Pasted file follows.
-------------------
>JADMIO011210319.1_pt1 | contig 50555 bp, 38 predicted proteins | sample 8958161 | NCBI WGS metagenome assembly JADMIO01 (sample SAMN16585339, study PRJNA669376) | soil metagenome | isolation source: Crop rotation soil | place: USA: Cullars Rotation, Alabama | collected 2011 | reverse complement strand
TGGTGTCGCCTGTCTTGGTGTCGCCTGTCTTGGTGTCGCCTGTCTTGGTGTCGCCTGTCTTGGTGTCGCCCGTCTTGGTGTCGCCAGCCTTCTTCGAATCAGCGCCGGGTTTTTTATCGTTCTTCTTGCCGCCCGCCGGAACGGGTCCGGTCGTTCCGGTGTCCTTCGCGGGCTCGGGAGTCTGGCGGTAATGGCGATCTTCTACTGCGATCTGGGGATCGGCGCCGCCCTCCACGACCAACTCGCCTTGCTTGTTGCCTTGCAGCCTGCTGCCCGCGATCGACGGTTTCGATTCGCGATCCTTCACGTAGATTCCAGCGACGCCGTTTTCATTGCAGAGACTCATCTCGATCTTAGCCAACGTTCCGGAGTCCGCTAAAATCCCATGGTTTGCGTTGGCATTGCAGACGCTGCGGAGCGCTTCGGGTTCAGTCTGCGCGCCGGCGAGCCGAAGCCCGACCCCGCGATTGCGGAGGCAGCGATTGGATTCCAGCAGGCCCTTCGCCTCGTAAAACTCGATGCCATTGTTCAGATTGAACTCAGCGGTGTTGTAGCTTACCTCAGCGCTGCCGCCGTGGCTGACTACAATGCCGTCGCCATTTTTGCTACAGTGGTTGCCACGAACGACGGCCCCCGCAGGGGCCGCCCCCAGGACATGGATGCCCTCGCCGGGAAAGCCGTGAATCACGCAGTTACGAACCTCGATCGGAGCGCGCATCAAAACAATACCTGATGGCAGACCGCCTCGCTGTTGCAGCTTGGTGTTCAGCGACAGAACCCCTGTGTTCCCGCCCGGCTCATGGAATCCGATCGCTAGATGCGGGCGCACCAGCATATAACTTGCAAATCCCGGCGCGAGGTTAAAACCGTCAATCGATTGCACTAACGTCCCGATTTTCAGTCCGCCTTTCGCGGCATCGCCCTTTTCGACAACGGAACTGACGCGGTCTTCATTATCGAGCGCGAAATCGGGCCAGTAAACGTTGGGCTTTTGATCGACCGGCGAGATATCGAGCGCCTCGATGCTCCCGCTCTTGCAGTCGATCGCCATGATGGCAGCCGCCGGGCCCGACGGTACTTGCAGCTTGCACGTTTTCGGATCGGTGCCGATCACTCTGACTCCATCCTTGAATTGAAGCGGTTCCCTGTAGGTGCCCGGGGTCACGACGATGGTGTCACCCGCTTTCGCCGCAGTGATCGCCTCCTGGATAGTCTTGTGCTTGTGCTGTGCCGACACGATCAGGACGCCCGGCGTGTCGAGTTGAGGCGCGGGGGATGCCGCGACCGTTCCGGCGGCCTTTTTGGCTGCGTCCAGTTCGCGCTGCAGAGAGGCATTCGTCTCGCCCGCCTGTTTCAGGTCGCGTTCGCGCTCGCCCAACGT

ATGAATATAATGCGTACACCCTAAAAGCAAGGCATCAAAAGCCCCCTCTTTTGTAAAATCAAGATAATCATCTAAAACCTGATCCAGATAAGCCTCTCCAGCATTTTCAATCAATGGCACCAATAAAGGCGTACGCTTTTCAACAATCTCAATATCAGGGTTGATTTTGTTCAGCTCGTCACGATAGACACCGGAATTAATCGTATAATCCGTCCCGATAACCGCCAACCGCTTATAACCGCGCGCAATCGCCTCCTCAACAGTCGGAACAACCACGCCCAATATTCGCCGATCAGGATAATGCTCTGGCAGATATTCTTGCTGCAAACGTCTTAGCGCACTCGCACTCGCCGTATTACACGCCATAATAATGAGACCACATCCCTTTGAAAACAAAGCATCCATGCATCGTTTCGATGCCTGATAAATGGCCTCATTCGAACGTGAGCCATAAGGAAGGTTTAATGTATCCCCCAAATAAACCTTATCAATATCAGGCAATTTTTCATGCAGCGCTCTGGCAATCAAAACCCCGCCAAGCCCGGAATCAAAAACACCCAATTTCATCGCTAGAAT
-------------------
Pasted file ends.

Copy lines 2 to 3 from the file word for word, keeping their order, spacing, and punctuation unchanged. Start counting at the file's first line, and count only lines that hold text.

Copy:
TGGTGTCGCCTGTCTTGGTGTCGCCTGTCTTGGTGTCGCCTGTCTTGGTGTCGCCTGTCTTGGTGTCGCCCGTCTTGGTGTCGCCAGCCTTCTTCGAATCAGCGCCGGGTTTTTTATCGTTCTTCTTGCCGCCCGCCGGAACGGGTCCGGTCGTTCCGGTGTCCTTCGCGGGCTCGGGAGTCTGGCGGTAATGGCGATCTTCTACTGCGATCTGGGGATCGGCGCCGCCCTCCACGACCAACTCGCCTTGCTTGTTGCCTTGCAGCCTGCTGCCCGCGATCGACGGTTTCGATTCGCGATCCTTCACGTAGATTCCAGCGACGCCGTTTTCATTGCAGAGACTCATCTCGATCTTAGCCAACGTTCCGGAGTCCGCTAAAATCCCATGGTTTGCGTTGGCATTGCAGACGCTGCGGAGCGCTTCGGGTTCAGTCTGCGCGCCGGCGAGCCGAAGCCCGACCCCGCGATTGCGGAGGCAGCGATTGGATTCCAGCAGGCCCTTCGCCTCGTAAAACTCGATGCCATTGTTCAGATTGAACTCAGCGGTGTTGTAGCTTACCTCAGCGCTGCCGCCGTGGCTGACTACAATGCCGTCGCCATTTTTGCTACAGTGGTTGCCACGAACGACGGCCCCCGCAGGGGCCGCCCCCAGGACATGGATGCCCTCGCCGGGAAAGCCGTGAATCACGCAGTTACGAACCTCGATCGGAGCGCGCATCAAAACAATACCTGATGGCAGACCGCCTCGCTGTTGCAGCTTGGTGTTCAGCGACAGAACCCCTGTGTTCCCGCCCGGCTCATGGAATCCGATCGCTAGATGCGGGCGCACCAGCATATAACTTGCAAATCCCGGCGCGAGGTTAAAACCGTCAATCGATTGCACTAACGTCCCGATTTTCAGTCCGCCTTTCGCGGCATCGCCCTTTTCGACAACGGAACTGACGCGGTCTTCATTATCGAGCGCGAAATCGGGCCAGTAAACGTTGGGCTTTTGATCGACCGGCGAGATATCGAGCGCCTCGATGCTCCCGCTCTTGCAGTCGATCGCCATGATGGCAGCCGCCGGGCCCGACGGTACTTGCAGCTTGCACGTTTTCGGATCGGTGCCGATCACTCTGACTCCATCCTTGAATTGAAGCGGTTCCCTGTAGGTGCCCGGGGTCACGACGATGGTGTCACCCGCTTTCGCCGCAGTGATCGCCTCCTGGATAGTCTTGTGCTTGTGCTGTGCCGACACGATCAGGACGCCCGGCGTGTCGAGTTGAGGCGCGGGGGATGCCGCGACCGTTCCGGCGGCCTTTTTGGCTGCGTCCAGTTCGCGCTGCAGAGAGGCATTCGTCTCGCCCGCCTGTTTCAGGTCGCGTTCGCGCTCGCCCAACGT

ATGAATATAATGCGTACACCCTAAAAGCAAGGCATCAAAAGCCCCCTCTTTTGTAAAATCAAGATAATCATCTAAAACCTGATCCAGATAAGCCTCTCCAGCATTTTCAATCAATGGCACCAATAAAGGCGTACGCTTTTCAACAATCTCAATATCAGGGTTGATTTTGTTCAGCTCGTCACGATAGACACCGGAATTAATCGTATAATCCGTCCCGATAACCGCCAACCGCTTATAACCGCGCGCAATCGCCTCCTCAACAGTCGGAACAACCACGCCCAATATTCGCCGATCAGGATAATGCTCTGGCAGATATTCTTGCTGCAAACGTCTTAGCGCACTCGCACTCGCCGTATTACACGCCATAATAATGAGACCACATCCCTTTGAAAACAAAGCATCCATGCATCGTTTCGATGCCTGATAAATGGCCTCATTCGAACGTGAGCCATAAGGAAGGTTTAATGTATCCCCCAAATAAACCTTATCAATATCAGGCAATTTTTCATGCAGCGCTCTGGCAATCAAAACCCCGCCAAGCCCGGAATCAAAAACACCCAATTTCATCGCTAGAAT